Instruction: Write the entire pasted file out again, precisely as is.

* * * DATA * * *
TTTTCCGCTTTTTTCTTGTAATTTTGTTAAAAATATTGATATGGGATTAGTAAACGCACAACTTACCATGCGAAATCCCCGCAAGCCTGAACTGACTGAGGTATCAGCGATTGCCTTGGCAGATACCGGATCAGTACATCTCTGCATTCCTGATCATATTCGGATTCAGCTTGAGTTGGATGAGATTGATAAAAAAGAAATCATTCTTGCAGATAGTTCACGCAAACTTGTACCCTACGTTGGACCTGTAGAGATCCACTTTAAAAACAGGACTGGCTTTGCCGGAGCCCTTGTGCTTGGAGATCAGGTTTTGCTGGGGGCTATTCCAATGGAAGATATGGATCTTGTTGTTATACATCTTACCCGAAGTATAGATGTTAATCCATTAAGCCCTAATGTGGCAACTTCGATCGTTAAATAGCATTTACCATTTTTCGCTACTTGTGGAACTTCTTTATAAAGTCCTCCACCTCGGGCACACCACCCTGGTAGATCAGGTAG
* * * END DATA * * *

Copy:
TTTTCCGCTTTTTTCTTGTAATTTTGTTAAAAATATTGATATGGGATTAGTAAACGCACAACTTACCATGCGAAATCCCCGCAAGCCTGAACTGACTGAGGTATCAGCGATTGCCTTGGCAGATACCGGATCAGTACATCTCTGCATTCCTGATCATATTCGGATTCAGCTTGAGTTGGATGAGATTGATAAAAAAGAAATCATTCTTGCAGATAGTTCACGCAAACTTGTACCCTACGTTGGACCTGTAGAGATCCACTTTAAAAACAGGACTGGCTTTGCCGGAGCCCTTGTGCTTGGAGATCAGGTTTTGCTGGGGGCTATTCCAATGGAAGATATGGATCTTGTTGTTATACATCTTACCCGAAGTATAGATGTTAATCCATTAAGCCCTAATGTGGCAACTTCGATCGTTAAATAGCATTTACCATTTTTCGCTACTTGTGGAACTTCTTTATAAAGTCCTCCACCTCGGGCACACCACCCTGGTAGATCAGGTAG